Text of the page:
The famous British shoe company has been making footwear since 1829 and has experienced several significant milestones over the centuries, from the Industrial Revolution to influencing fashion in the modern music industry. The brand has had a major influence on Jamaican culture, and the island culture has also made its mark on Clarks.
Clarks became synonymous with social rebellion over time. In 1971, Lance Clark, a descendant of the original Clark family, created the Desert Trek shoe when he saw a Dutch artist wearing the design and suggested that the Clark firm create a similar version with a crepe sole. The shoes were particularly popular in Jamaica where they were called “bank robbers.” The name stemmed from an illustration of a hike and backpack on the heel that looked like a bag of money. The Clarks Desert Boot dates from 1949, when the crepe-soled ankle-height Clarks Desert Boot became the staple of “rude boys” and others considered society’s “outlaws.” The Clarks Wallabees model quickly became just as popular, particularly in the hip-hop culture of New York and among musicians in Jamaica. The Wu-Tang Clan and Ghostface Killah wore this model in the 1990s.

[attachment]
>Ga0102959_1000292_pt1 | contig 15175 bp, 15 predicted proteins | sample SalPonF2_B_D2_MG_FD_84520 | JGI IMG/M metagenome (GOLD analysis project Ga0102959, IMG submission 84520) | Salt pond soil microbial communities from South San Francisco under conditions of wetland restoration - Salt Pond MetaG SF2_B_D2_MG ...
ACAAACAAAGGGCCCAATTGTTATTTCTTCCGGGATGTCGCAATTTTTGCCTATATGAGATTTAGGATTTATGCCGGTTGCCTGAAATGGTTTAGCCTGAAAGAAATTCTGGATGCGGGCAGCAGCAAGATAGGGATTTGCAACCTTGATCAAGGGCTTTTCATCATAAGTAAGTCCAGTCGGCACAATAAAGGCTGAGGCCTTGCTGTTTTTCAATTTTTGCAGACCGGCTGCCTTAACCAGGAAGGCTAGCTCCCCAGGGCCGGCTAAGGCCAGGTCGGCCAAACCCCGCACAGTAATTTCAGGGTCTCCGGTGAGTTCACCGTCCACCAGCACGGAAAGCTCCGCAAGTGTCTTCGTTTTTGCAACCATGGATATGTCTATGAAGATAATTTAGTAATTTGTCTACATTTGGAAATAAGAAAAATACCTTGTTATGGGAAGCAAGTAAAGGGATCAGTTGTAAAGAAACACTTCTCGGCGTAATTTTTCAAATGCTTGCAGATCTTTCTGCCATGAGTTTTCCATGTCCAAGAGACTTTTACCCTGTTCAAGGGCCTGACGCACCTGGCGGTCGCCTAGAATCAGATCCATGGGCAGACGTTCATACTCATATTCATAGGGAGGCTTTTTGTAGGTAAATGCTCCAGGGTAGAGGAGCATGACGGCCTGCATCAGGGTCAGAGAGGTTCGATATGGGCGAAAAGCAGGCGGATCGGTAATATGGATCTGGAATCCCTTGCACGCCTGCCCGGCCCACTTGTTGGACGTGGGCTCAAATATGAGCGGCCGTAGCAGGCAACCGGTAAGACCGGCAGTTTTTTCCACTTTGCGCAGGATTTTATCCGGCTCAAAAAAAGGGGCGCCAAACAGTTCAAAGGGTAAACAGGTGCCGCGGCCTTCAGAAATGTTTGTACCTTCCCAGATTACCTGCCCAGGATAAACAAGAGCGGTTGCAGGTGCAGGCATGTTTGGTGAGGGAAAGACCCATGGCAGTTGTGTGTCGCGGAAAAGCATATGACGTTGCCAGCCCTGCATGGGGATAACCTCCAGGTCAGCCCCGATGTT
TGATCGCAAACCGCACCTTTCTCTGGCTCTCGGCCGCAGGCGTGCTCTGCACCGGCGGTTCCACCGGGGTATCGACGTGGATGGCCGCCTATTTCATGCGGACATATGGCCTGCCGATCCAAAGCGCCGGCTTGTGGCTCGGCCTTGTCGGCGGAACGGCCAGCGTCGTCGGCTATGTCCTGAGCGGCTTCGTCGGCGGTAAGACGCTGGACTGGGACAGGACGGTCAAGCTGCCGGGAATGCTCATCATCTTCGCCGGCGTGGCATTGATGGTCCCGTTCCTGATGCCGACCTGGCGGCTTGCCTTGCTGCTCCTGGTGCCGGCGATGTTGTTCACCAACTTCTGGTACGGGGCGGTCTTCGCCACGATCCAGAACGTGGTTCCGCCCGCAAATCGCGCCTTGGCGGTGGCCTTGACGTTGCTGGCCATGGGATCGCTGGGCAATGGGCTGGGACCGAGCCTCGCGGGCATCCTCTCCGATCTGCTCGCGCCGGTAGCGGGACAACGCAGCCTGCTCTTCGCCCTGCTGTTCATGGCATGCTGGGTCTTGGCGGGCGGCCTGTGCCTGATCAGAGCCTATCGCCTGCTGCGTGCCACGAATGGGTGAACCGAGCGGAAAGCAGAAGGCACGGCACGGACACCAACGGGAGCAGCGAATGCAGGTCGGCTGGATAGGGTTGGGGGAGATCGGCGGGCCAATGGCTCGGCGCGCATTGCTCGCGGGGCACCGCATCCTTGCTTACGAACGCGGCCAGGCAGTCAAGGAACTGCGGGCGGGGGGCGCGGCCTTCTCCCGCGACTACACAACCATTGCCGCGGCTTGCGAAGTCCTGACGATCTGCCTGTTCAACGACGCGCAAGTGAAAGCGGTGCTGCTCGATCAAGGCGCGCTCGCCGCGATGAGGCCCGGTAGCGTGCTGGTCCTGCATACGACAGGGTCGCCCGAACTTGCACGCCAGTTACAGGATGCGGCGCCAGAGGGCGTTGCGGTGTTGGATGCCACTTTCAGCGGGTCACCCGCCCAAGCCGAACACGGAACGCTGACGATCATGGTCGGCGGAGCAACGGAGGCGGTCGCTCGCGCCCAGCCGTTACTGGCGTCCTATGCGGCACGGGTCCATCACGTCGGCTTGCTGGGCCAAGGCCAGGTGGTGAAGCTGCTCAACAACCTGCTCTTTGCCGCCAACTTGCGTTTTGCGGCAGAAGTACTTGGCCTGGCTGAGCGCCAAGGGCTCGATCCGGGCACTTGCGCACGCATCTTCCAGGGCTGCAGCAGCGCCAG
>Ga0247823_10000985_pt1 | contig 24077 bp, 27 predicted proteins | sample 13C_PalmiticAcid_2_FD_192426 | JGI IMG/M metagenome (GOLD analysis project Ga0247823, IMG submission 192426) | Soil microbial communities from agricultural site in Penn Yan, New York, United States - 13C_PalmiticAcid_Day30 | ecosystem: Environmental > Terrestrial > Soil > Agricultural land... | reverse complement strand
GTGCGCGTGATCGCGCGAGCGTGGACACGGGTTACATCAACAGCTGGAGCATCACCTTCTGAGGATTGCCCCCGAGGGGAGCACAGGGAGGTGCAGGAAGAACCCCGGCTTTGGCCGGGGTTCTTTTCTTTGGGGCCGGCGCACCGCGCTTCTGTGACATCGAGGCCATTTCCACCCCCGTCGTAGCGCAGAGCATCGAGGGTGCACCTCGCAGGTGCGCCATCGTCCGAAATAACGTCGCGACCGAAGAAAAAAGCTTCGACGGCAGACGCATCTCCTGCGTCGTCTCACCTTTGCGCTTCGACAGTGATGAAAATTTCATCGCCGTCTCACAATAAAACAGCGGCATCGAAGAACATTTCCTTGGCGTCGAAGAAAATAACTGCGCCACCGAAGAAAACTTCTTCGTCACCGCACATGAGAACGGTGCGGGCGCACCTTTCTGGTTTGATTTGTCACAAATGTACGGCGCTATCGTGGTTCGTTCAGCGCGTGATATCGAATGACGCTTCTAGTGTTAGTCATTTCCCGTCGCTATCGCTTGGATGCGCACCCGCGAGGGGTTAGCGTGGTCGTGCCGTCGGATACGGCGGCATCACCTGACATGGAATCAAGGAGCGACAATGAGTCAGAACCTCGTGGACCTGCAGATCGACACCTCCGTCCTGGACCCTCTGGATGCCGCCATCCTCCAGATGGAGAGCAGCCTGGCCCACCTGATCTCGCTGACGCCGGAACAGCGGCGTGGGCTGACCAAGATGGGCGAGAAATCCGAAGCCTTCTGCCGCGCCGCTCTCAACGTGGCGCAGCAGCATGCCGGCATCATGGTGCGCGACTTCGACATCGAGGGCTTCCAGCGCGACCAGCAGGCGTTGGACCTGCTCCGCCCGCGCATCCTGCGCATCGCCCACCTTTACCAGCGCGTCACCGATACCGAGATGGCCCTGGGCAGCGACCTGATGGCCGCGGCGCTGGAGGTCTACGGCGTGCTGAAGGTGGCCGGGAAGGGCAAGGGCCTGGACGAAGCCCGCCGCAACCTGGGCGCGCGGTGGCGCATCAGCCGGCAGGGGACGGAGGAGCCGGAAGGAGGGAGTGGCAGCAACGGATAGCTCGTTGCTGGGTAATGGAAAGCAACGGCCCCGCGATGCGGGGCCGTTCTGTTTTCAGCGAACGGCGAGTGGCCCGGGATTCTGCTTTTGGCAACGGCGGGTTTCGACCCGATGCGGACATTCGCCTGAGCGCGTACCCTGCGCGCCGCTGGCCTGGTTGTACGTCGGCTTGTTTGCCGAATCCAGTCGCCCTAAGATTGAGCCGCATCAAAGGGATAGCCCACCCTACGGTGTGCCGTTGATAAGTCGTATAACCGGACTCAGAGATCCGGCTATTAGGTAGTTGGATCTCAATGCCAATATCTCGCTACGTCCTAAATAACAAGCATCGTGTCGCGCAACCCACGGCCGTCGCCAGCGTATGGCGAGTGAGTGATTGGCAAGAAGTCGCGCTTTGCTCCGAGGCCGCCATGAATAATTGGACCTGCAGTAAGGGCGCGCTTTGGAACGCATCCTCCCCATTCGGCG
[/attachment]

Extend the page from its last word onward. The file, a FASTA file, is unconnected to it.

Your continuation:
Most recently, the iteration of the popular Clarks Originals is a collaboration between the manufacturer and Patta. The partnership celebrates the brand’s history by introducing a new style focused on the Desert Trek model. Clarks Originals have been adopted and feted by Jamaican musicians for some time.
Clarks shoes have a special cultural significance in Jamaica, and the brand has been acknowledged as such in literature as well as in music. Jamaican author Marlon James, winner of the Booker Prize for his novel “A Brief History of Seven Killings.” Describes how a dying father bequeaths his most prized possession, his Clarks, to his son. And an album of reggae tracks recorded between 1978 and 1988 entitled “Clarks in Jamaica” showcases the music paying tribute to the shoe. The dancehall artist Vybz Kartel released his own track called “Clarks” that reflected the island’s love for brand.
Source: The Guardian, Clarks Website